Seventy French university students were recruited for the study and told they would be participating in a three-day experiment testing the effects of brightness of video games on visual perception. They were then assigned to play a violent or nonviolent video game for 20 minutes on each of three consecutive days.

The violent game group played Condemned 2, Call of Duty 4 and The Club on consecutive days (in random order). The nonviolent game group played S3K Superbike, Dirt2 and Pure (also in random order).....

Quote:
An Ohio State University study suggests that the negative effects of playing violent video games can accumulate over time.

"It's important to know the long-term causal effects of violent video games because so many young people regularly play these games," Brad Bushman, co-author and professor of communication and psychology, said in a school news release. It "could be compared to smoking cigarettes. A single cigarette won't cause lung cancer, but smoking over weeks or months or years greatly increases the risk. In the same way, repeated exposure to violent video games may have a cumulative effect on aggression."
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Old 2012-12-18, 14:50   Link #719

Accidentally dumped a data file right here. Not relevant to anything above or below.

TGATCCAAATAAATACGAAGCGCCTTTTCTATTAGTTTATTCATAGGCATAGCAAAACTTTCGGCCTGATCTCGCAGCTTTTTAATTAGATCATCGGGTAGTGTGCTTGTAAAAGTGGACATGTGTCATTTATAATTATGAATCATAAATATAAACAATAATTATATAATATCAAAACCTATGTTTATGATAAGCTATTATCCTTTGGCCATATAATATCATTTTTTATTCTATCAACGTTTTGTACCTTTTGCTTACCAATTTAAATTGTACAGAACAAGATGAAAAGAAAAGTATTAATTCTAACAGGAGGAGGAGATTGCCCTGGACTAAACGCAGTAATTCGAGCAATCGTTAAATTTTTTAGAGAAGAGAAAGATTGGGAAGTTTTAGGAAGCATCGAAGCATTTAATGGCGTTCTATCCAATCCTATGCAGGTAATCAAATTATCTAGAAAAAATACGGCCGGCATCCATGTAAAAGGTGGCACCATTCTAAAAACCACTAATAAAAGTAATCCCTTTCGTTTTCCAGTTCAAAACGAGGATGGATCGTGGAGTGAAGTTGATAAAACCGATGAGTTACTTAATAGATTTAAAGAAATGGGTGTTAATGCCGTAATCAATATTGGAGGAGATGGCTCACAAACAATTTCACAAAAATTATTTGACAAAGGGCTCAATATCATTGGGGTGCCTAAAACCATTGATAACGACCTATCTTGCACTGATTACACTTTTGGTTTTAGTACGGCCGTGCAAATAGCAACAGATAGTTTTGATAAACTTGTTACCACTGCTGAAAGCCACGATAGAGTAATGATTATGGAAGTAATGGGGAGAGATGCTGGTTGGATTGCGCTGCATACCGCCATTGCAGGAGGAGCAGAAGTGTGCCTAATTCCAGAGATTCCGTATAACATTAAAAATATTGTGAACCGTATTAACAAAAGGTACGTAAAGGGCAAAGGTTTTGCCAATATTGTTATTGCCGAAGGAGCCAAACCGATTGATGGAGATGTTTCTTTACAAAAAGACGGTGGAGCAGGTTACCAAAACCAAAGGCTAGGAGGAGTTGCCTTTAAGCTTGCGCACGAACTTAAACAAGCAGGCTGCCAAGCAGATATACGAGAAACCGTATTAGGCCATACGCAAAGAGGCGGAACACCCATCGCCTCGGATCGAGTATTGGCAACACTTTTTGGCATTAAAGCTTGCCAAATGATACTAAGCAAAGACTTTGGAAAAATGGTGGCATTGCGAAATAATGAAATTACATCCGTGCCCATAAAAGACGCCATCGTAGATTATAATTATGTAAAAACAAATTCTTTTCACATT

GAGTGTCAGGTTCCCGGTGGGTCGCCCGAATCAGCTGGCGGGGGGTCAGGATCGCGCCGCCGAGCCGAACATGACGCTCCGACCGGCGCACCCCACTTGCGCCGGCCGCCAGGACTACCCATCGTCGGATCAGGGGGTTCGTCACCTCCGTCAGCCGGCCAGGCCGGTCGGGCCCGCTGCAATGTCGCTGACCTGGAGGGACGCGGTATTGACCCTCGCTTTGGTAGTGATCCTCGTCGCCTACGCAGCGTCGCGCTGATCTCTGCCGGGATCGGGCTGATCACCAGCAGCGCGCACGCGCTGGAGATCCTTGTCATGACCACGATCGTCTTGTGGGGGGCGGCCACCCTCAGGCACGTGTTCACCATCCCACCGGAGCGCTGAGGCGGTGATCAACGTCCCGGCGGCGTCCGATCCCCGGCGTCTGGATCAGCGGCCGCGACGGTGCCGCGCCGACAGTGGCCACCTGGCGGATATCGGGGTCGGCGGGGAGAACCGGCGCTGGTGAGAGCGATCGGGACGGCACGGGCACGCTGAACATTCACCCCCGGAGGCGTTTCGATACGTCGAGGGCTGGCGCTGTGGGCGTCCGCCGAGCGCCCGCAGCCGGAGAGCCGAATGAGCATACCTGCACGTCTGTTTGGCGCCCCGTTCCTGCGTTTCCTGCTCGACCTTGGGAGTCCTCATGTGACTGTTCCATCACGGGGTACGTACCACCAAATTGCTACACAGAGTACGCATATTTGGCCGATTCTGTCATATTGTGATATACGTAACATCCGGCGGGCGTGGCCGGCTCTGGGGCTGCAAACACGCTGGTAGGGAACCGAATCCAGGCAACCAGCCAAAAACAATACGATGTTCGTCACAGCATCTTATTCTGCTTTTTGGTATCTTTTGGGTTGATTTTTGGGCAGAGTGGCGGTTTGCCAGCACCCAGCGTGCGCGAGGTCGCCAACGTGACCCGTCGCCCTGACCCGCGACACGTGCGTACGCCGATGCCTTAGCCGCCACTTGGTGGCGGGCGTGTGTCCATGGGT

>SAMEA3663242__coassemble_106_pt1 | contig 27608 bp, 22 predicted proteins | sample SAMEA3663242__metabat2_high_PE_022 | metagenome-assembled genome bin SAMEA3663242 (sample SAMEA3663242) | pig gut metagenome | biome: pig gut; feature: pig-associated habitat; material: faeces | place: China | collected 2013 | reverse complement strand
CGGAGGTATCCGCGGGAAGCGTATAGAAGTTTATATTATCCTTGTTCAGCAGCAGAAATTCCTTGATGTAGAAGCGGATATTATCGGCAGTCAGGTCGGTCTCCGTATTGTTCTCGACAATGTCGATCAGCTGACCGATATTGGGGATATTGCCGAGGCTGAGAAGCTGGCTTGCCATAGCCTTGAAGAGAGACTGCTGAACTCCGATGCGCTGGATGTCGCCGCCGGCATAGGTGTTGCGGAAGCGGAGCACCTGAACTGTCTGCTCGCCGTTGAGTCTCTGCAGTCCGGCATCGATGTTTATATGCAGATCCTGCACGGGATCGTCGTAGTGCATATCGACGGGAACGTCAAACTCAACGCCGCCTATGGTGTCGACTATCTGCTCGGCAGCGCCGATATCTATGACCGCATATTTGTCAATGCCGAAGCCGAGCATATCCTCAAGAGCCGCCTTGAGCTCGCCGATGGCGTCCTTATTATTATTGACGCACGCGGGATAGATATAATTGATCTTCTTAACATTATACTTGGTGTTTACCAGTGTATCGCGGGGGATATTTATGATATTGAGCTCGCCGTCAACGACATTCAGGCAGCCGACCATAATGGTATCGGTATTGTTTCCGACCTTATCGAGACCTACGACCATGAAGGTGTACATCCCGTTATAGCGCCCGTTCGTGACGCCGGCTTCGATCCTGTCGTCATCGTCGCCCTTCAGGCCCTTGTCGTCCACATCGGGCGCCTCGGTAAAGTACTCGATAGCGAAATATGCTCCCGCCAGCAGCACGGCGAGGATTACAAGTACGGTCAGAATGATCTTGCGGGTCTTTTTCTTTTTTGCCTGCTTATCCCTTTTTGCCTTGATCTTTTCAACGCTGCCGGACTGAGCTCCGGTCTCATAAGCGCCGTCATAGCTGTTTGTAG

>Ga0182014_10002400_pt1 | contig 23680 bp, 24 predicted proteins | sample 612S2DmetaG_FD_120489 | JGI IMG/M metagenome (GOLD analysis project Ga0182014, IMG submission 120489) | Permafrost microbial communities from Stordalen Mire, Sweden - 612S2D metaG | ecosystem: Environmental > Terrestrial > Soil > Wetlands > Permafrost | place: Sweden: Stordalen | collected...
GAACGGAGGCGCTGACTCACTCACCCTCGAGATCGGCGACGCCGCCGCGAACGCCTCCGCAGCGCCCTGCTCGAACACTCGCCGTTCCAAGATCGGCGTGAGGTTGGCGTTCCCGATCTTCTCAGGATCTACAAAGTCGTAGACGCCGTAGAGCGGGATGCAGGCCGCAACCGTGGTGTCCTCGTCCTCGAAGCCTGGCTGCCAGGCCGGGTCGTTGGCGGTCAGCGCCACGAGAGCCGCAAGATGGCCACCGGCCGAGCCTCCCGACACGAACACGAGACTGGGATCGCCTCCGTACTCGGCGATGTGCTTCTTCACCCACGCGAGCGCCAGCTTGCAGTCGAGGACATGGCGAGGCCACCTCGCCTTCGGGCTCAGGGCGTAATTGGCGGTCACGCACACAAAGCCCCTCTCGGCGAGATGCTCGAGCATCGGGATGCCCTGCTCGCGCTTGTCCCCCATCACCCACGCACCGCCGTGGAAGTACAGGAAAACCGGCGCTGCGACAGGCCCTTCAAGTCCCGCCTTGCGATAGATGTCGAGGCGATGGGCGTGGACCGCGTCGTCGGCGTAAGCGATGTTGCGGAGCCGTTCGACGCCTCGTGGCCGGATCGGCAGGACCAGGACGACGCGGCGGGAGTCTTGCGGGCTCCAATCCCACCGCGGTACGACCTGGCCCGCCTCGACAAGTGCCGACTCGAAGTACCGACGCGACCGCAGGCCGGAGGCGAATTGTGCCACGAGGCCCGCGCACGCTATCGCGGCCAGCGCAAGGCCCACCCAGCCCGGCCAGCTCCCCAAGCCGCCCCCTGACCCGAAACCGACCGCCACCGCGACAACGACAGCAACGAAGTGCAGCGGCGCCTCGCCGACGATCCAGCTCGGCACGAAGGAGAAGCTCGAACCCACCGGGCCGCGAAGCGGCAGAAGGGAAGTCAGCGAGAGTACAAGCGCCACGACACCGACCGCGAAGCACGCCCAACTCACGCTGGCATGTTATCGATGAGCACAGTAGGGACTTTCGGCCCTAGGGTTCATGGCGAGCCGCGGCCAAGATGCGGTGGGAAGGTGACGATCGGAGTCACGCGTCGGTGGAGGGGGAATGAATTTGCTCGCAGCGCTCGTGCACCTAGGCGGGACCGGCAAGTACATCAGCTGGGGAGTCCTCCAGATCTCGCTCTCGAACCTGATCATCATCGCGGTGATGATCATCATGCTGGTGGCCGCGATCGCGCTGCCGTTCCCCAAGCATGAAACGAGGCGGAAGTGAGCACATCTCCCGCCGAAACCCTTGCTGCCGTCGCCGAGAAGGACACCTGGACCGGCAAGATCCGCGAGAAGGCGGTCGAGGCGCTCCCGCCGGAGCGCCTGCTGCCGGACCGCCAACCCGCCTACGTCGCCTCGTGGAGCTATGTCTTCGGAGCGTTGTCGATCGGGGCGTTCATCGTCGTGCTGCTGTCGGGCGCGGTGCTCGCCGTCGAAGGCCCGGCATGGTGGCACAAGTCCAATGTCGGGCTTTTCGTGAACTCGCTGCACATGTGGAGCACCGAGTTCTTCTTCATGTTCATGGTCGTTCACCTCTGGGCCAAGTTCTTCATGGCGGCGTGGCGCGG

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Quote:
Originally Posted by flying ^ View Post
What is clear is that decades of failed liberal policies have made it difficult to force people with severe mentals to be treated or institutionalized... then everyone's shocked when these same mental nutcase individuals go on a shooting rampage like we witnessed in Tuscon, Aurora, and now in Newtown.
hmm, it's not really obvious to see that Adam Lanza had severe mental disorder b4 he did what he did. He did have autism, but the correlation of this with mass killing is ... not really there.

And let's not forget that many mass shootings in school were also committed by the bullied.

Quote:
So how can an inanimate object be more dangerous than a living predator!
A mine ! maybe.

Last edited by maplehurry; 2012-12-18 at 15:39.
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Old 2012-12-18, 15:18   Link #720
KiraYamatoFan
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Join Date: Jan 2005
Location: Montreal, QC, Canada
Age: 30
Quote:
Originally Posted by GundamFan0083 View Post
Oh great, here comes the "video games are evil" line.

Connecticut school massacre: Adam Lanza 'spent hours playing Call Of Duty’
http://www.telegraph.co.uk/news/worl...l-Of-Duty.html
As if the first dude from Japan, UK, France, Germany or Russia is not playing hours on Call of Duty. Now what?

And based on the last Call of Duty game, I've not seen anyone in other countries go berserk and start attacking people with a machete because he was inspired by that particular bit either. How do you explain we don't have many cases of such violence elsewhere but the US if we take into account that players from worlwide are probably spending as many hours as Adam Lanza did? try finding another denominator in this equation and it's pretty obvious what it is.

Seriously, one word to describe those people accusing video games: c**ts!